Humans made fire 790,000 years ago: study
Sun Oct 26, 2008 12:15pm EDT

JERUSALEM (Reuters) - A new study shows that humans had the ability to make 
fire nearly 790,000 years ago, a skill that helped them migrate from Africa to 

By analyzing flints at an archaeological site on the bank of the river Jordan, 
researchers at Israel's Hebrew University discovered that early civilizations 
had learned to light fires, a turning point that allowed them to venture into 
unknown lands.

A previous study of the site published in 2004 showed that man had been able to 
control fire -- for example transferring it by means of burning branches -- in 
that early time period. But researchers now say that ancient man could actually 
start fire, rather than relying on natural phenomena such as lightning.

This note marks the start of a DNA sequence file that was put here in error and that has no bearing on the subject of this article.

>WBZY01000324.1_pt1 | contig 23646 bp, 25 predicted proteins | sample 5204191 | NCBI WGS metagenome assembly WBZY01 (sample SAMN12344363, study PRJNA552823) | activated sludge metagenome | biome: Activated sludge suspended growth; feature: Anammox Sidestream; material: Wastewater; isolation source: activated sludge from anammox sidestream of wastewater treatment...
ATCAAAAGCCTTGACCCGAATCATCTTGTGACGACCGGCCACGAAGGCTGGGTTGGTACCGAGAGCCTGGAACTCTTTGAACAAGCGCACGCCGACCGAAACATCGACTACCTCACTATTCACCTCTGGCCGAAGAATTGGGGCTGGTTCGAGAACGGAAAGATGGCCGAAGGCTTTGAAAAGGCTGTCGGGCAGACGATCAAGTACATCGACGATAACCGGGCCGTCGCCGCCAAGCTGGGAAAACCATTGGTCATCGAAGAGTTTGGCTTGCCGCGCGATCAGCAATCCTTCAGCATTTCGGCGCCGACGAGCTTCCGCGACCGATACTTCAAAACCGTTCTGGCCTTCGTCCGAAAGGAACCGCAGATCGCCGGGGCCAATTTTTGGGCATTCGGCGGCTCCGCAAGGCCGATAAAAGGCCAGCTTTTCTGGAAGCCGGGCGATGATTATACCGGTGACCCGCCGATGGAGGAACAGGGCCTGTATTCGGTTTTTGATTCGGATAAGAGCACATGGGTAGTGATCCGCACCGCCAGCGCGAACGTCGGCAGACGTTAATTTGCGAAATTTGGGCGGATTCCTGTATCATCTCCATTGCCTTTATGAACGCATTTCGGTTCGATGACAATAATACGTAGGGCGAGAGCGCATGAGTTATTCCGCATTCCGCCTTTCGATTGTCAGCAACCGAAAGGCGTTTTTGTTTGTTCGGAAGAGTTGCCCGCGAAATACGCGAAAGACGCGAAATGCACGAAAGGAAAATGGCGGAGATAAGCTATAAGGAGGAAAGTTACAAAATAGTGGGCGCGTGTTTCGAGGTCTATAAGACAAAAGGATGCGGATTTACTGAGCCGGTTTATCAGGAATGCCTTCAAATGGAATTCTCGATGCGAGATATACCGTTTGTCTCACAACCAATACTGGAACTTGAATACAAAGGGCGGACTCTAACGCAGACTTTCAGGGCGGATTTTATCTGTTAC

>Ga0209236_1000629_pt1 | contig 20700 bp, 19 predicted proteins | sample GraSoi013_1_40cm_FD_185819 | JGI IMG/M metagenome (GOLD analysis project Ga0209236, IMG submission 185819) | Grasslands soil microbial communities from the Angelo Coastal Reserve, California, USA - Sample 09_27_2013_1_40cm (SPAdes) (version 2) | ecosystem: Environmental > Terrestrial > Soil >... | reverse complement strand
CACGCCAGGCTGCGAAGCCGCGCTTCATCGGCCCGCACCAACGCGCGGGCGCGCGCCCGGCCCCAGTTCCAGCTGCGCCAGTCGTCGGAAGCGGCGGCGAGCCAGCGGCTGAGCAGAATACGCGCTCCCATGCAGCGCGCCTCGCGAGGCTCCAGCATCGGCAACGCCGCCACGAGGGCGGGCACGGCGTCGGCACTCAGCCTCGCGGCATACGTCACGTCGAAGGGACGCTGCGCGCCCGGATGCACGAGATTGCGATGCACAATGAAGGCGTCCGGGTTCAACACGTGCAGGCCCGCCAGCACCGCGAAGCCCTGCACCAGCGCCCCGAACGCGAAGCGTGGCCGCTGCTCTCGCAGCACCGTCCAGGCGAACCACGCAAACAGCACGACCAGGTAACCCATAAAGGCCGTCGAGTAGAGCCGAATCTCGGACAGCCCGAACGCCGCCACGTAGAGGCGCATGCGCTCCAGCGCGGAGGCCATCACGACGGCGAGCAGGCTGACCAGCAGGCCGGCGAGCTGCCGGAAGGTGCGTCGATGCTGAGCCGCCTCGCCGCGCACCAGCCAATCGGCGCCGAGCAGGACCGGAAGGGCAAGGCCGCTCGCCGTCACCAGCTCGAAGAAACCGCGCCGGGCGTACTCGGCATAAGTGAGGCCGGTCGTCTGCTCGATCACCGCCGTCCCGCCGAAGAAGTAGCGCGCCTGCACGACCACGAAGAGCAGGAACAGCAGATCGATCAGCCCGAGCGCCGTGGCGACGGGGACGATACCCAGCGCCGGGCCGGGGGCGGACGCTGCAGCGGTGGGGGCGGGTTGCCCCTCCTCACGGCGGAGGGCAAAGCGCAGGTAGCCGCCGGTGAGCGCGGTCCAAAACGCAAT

That independence helped promoted migration northward, they say.

The new study, published in a recent edition of Quaternary Science Reviews, 
mapped 12 archaeological layers at Gesher Benot Yaaqov in northern Israel.

"The new data shows there was a continued, controlled use of fire through many 
civilizations and that they were not dependent on natural fires," archaeologist 
Nira Alperson-Afil said on Sunday.

While they did not find remnants of ancient matches or lighters, Alperson-Afil 
said the patterns of burned flint found in the same place throughout 12 
civilizations was evidence of fire-making ability, though the methods used were 

And because the site is located in the Jordan valley -- a key route between 
Africa and Europe -- it provides evidence of the human migration, she said.

"Once they mastered fire to protect themselves from predators and provide 
warmth and light, they were secure enough to move into and populate unfamiliar 
territory," Alperson-Afil said.

(Reporting by Ari Rabinovitch; editing by Alastair Macdonald)

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